1921. An innocent immigrant woman is tricked into a life of burlesque and vaudeville until a dazzling magician tries to save her and reunite her with her sister who is being held in the confines of Ellis Island.
1921. In search of a new start and the American dream, Ewa Cybulska and her sister Magda sail to New York from their native Poland. When they reach Ellis Island, doctors discover that Magda is ill, and the two women are separated. Ewa is released onto the mean streets of Manhattan while her sister is quarantined. Alone, with nowhere to turn and desperate to reunite with Magda, she quickly falls prey to Bruno, a charming but wicked man who takes her in and forces her into prostitution. And then one day, Ewa encounters Bruno's cousin, the debonair magician Orlando. He sweeps Ewa off her feet and quickly becomes her only chance to escape the nightmare in which she finds herself.Written by
The scene in which Ewa doesn't know how to eat a banana, was based on James Gray's family history. His grandfather told his father stories about the old country, his parents' heads chopped off by Cossacks, the attitude of the guys at Ellis Island, not understanding how to eat a banana. See more »
When at the church, Ewa makes the "sign of the cross" with the left hand several times. See more »
[standing in line at Ellis Island speaking Polish]
We're almost there.
The doctors are looking, try to hold it in. You're just nervous. That brings it on. Try to close your ears and say a prayer, to the Mother of God.
We'll find Aunt Edyta soon, and we'll be safe. We'll be together. We'll make our own families, have lots of children.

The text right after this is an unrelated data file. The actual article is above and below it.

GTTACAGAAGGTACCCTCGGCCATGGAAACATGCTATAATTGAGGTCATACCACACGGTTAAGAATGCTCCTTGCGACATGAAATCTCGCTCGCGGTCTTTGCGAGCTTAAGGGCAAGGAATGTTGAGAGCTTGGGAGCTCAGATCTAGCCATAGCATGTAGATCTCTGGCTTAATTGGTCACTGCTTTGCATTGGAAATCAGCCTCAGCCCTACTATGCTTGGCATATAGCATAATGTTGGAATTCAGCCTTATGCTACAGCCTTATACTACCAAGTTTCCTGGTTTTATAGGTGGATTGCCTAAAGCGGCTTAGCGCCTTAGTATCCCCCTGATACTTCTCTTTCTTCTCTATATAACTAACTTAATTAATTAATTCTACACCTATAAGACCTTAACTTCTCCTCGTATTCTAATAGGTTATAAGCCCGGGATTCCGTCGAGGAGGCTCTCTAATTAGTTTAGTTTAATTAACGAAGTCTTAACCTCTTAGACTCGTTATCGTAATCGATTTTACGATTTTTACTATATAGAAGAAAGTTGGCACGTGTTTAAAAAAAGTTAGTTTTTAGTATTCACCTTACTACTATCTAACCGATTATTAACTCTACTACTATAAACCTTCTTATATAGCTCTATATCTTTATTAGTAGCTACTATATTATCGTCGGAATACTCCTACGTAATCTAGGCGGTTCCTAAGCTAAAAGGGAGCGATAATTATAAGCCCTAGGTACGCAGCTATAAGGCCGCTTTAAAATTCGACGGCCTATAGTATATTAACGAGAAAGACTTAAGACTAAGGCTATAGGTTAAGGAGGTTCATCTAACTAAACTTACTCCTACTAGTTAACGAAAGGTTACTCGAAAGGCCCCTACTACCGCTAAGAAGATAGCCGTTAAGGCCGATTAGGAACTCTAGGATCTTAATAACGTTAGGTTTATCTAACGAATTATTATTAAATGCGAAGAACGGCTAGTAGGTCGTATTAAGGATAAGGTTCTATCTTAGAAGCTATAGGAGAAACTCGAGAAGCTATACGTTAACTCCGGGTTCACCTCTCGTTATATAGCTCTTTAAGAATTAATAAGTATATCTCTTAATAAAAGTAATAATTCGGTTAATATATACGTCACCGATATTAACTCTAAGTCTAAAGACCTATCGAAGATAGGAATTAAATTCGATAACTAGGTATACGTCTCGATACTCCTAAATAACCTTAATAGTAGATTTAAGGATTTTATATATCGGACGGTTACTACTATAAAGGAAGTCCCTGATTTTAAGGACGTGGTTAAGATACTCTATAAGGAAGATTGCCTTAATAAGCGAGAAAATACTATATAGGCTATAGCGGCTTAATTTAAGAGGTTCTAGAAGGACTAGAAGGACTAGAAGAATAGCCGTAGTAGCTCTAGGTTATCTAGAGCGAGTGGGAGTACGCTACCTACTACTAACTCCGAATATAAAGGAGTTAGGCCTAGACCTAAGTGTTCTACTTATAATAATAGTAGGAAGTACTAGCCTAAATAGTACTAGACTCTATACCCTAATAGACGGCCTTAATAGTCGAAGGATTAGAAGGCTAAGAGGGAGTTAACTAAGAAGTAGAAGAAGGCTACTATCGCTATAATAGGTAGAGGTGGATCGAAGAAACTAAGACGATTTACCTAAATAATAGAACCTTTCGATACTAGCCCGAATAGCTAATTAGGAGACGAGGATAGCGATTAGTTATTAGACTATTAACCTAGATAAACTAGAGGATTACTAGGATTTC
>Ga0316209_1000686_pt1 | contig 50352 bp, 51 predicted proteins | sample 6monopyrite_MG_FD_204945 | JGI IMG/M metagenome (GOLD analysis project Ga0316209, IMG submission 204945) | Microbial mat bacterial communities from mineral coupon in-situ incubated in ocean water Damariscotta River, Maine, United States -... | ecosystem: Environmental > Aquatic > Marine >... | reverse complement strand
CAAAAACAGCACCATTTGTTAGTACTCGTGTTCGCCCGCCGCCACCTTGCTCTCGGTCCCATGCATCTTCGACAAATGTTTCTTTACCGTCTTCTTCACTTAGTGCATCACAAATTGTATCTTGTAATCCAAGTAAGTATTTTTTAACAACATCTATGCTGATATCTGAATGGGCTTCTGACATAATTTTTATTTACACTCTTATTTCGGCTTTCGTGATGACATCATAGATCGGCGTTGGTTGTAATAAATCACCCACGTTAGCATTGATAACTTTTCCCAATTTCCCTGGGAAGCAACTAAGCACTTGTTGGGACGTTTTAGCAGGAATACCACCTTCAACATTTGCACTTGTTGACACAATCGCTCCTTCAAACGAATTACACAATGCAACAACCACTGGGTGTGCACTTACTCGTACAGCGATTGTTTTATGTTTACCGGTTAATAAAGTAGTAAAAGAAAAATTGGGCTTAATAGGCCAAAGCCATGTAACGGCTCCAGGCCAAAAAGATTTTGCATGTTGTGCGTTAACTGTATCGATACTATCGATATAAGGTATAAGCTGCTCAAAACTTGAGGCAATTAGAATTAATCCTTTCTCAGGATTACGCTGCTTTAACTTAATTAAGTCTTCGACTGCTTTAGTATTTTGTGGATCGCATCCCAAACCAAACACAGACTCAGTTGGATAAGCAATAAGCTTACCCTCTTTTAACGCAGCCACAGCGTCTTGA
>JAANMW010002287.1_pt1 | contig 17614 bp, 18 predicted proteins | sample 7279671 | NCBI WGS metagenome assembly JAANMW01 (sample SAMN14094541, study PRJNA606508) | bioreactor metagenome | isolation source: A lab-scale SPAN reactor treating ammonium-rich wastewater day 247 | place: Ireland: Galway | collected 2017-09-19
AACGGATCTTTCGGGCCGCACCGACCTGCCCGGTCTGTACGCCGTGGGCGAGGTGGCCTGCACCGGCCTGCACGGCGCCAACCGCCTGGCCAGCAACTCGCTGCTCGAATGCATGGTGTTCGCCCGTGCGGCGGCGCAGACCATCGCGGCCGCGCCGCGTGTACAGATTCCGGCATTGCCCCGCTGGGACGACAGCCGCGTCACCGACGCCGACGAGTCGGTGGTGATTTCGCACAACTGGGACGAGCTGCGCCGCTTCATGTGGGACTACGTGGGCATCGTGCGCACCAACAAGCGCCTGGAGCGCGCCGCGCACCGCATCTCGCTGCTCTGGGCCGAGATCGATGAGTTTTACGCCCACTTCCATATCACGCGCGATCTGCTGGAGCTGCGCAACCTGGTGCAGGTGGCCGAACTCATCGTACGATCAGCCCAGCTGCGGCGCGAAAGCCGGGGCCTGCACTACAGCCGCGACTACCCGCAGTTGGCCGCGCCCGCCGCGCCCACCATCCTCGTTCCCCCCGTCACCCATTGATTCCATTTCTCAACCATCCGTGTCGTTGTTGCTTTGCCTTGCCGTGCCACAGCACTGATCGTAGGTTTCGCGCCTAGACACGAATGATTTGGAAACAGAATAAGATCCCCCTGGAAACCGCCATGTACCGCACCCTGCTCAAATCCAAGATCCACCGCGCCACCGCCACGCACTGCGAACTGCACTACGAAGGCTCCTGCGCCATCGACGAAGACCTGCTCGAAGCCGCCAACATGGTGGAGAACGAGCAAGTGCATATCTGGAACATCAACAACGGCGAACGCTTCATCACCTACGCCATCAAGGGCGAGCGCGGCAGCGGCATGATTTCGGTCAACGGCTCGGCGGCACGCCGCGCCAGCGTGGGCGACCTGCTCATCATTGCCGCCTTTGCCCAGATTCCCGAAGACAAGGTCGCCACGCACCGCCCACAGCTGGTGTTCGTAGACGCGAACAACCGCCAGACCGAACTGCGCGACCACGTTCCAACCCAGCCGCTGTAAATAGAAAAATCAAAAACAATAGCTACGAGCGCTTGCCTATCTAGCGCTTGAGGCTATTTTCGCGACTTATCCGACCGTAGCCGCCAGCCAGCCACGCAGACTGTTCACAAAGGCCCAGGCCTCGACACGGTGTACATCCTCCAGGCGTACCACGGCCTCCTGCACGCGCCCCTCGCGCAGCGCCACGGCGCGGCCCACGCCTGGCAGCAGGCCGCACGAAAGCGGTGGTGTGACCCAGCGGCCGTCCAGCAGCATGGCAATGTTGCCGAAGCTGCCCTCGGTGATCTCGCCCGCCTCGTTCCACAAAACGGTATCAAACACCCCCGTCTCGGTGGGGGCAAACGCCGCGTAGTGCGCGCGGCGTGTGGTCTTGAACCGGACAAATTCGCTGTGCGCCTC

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James Gray's beautifully shot 1920s New York period drama about the American dream gone to seed for a Polish woman, never stumbles into soap opera melodrama and the film is actually restrained considering the heaps of drama thrown at this woman. Marion Cotillard gives a wonderful performance as the immigrant who finds herself exploited in prostitution and the script wisely never makes her blind to the fact that things will be quickly heading south for her - she's a strong, smart woman who's hostage to a miserable situation. Jeremy Renner makes the most of his small but pivotal role and is the only character who seems to be having a good enough time and he injects some munch needed energy into this story. It's Phoenix, whose shyster character is the most complicated, that never comes across convincing. And while Phoenix is never for a moment boring to watch and for the most part doesn't over act, his acting decisions seem too thought out and theatrical. While Cotillard, Renner and the rest of the cast give performances that feel natural and embody these characters, it always feels like Phoenix is acting. Though locations are minimal and the few exterior shots are usually in a tunnel, the period detail is convincing and it's a nice too see a period film actually shot on film instead of digital. The Immigrant is a good showcase for Cotillard's talents and despite its flaws, definitely worth a watch.
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